Shiko dachi, a forgotten stance in Shotokan? 四股立ちは忘却されたのか?

 

Have you ever used shiko dachi  四股立ち in your kihon or kata? IShiko dachi kanji 2f you are a shotokan practitioner I assume you have not. Do we find this stance in our katas? No, and as a result we do not use this stance in our kihon. Haven’t you ever thought it was sort of strange? I did. No one, as far as I know, has ever bothered to explain if there is any good reason why. If shiko dachi was there from the start what had happened to it? Isn’t it an interesting question and wouldn’t you like to find out? Let us investigate together and try to find the answers.

First, we need to look at the shotokan history by reviewing the textbooks. I always refer to two of the shotokan classics; Funakoshi’s Karatedo Kyohan  空手道教範 (2005 Neptune Publications Incorporated) and Nakayama’s Dynamic Karate (1966 Kodansha). I believe these two books are the foundation of shotokan karate and the best references. I have a copied version of Japanese Karatedo Kyohan (1935 Kobunsha) but for our discussion I will use the translated version which was translated by Harumi Suzuki-Johnson.

Karatedo KyohanIn Chapter 3 of Karatedo Kyohan, pages 22 and 23), Funakoshi listed seven stances, namely Hei soku dachi, Hachi ji dachi, Tei ji dachi, Zen kutsu, Ko kutsu, Neko ashi, and Kiba dachi. He stated, “There are seven general stances.” I am a little surprised in the incompleteness of the list as it misses the very popular and important stances such as musubi dachi, fudo (sochin) dachi, hangetsu dachi, tsuru ashi dachi, sanchin dachi and kosa dachi to name a few. So, it is not a surprise that shiko dachi did not make it in this list. I will explain extensively why shiko dachi did not make it as a popular or key stance in shotokan later in this article.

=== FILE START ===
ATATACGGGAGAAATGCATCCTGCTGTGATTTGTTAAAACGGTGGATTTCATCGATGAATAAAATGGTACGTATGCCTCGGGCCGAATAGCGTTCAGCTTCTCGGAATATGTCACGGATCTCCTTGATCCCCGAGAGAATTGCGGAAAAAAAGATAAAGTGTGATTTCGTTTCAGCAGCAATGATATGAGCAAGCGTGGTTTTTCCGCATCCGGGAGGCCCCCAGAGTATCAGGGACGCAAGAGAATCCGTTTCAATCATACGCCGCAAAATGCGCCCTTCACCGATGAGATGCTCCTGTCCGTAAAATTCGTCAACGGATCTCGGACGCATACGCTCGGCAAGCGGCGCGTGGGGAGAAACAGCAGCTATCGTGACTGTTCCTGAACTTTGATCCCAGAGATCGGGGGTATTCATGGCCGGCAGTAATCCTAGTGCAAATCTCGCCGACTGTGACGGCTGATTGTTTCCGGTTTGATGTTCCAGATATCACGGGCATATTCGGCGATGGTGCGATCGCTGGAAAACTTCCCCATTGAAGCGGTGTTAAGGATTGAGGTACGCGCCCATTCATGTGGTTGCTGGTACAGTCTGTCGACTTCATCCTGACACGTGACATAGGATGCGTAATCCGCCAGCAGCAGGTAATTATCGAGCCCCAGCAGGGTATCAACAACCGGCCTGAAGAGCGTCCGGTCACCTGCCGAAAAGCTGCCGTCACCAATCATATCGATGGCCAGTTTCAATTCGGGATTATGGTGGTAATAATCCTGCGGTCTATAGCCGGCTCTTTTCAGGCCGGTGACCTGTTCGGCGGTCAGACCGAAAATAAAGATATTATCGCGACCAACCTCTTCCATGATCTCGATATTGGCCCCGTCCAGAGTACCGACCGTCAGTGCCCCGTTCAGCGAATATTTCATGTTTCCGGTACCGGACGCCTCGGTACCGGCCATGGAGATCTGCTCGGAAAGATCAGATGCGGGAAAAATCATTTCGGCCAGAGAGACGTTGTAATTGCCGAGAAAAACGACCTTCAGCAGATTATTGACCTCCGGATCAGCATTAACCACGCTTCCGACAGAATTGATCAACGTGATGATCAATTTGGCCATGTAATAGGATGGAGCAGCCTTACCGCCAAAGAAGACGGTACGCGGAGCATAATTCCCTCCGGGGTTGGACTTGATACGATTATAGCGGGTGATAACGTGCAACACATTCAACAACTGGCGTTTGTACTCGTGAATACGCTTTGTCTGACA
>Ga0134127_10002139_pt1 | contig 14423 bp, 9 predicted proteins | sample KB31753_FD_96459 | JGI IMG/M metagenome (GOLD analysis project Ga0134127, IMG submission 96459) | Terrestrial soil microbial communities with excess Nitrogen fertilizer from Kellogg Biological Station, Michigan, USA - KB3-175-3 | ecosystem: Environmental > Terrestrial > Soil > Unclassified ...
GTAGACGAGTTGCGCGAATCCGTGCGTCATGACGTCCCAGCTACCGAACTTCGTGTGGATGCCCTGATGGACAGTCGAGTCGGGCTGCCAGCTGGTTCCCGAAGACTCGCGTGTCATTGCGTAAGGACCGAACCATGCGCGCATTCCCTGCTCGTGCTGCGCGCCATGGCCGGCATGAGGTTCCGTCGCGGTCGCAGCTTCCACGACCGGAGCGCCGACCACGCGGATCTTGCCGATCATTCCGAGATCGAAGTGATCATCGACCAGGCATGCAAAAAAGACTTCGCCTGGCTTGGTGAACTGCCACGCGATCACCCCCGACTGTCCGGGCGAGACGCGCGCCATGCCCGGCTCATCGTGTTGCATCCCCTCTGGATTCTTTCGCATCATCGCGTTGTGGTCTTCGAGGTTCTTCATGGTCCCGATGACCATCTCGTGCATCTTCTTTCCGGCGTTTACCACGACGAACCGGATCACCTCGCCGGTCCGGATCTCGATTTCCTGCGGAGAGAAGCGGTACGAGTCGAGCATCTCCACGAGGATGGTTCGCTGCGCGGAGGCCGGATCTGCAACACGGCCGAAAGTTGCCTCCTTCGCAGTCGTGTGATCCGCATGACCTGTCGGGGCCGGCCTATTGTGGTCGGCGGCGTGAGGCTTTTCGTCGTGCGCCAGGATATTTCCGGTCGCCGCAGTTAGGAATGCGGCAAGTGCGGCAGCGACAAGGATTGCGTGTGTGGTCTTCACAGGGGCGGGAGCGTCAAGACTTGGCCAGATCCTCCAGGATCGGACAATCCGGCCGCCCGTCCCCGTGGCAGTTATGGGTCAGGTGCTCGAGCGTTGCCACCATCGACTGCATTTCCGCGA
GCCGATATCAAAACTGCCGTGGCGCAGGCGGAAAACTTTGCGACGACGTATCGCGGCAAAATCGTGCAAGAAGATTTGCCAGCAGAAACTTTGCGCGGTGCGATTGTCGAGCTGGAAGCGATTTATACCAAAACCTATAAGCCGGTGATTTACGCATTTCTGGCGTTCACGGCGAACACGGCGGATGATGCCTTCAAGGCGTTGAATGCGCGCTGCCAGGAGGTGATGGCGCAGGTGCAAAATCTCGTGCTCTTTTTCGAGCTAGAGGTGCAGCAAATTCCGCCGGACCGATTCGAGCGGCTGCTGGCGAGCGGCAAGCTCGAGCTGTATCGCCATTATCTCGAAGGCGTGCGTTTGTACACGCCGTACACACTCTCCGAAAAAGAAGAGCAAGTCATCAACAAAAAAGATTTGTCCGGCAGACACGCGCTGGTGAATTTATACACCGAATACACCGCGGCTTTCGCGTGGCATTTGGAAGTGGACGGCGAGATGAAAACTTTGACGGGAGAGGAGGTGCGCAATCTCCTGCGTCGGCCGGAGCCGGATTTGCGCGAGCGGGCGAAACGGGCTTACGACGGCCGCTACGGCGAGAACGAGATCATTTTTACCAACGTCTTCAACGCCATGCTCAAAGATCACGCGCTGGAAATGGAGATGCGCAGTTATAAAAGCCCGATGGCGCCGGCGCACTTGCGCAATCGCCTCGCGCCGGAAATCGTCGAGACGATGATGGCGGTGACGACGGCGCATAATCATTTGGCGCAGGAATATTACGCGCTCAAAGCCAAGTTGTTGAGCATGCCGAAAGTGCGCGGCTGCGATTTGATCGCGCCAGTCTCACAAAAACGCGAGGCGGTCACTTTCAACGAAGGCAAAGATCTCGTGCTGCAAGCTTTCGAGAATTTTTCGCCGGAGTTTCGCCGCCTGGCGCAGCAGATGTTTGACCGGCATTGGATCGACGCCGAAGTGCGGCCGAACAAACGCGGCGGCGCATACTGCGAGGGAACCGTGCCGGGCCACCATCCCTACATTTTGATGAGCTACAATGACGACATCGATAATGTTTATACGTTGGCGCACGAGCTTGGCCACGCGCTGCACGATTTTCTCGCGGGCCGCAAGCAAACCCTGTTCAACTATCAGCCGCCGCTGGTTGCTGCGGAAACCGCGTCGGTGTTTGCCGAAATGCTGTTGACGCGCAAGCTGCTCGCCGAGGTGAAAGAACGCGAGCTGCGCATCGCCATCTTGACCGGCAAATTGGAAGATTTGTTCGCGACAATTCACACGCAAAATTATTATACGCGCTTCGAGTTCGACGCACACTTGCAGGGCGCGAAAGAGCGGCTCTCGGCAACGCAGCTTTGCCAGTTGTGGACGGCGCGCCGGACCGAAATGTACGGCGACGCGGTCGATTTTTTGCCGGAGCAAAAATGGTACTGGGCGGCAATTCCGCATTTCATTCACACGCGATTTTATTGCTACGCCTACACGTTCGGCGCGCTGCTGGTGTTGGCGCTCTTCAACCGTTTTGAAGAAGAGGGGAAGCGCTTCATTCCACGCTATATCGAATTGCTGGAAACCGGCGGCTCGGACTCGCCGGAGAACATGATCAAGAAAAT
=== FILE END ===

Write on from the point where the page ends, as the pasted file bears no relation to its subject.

How about with Dynamic Karate? Its Chapter One is “Stance and Posture”. In page 27, Shiko dachi is listed among other key stances such as Kiba dachi and Fudo dachi. Then in page 37 Shiko dachi is shown again by occupying the entire page with a photo and some explanation. Dynamic KarateHowever, the explanation by Nakayama 中山正敏 (1913 – 1987) is very short, “This stance is just like the straddle-leg stance except that the feet are turned outward at an angle of 45 degrees and the hips are lower. A plum line dropped from the center of the knees would hit a point midway between the feet.” That is all. It does not say why it is included and how it is used. It is introduced twice but you would wonder why bother. I will share my understanding regarding this subject towards the end of this article.

Now let’s look at the other styles and see if they use Shiko dachi. It may be a surprise to some readers that this stance is a very popular stance. Seienchin 2It is found in many katas from the other styles. Probably the most representative one with the shiko dachi stance may be Seienchin which is one of the Shitei katas in the mixed style tournaments like WKF, WUKF and WKC. This kata is one of the kihon katas practiced by the Nahate styles such as Goju ryu and Uechi ryu as well as Shito ryu and Kyokushinkai.

Here is a video of Seienchin performed by a Shitoryu competitor:

https://www.youtube.com/watch?v=tDqOFQveOc8

Here you can see that this kata is really based on shiko dachi. Though I am not familiar with the details of the Naha-te katas, I know shiko dachi is so popular it is included in almost all katas (ie. Seipai, Saifa, Gekisai, Sanseiru, Seisan, Suparinpei, etc) and on the other hand, kiba dachi is not used in them. It is almost like a mirror image of shotokan. How interesting.

So, let’s get back to the fundamental question, why we do not have Shiko dachi in our katas?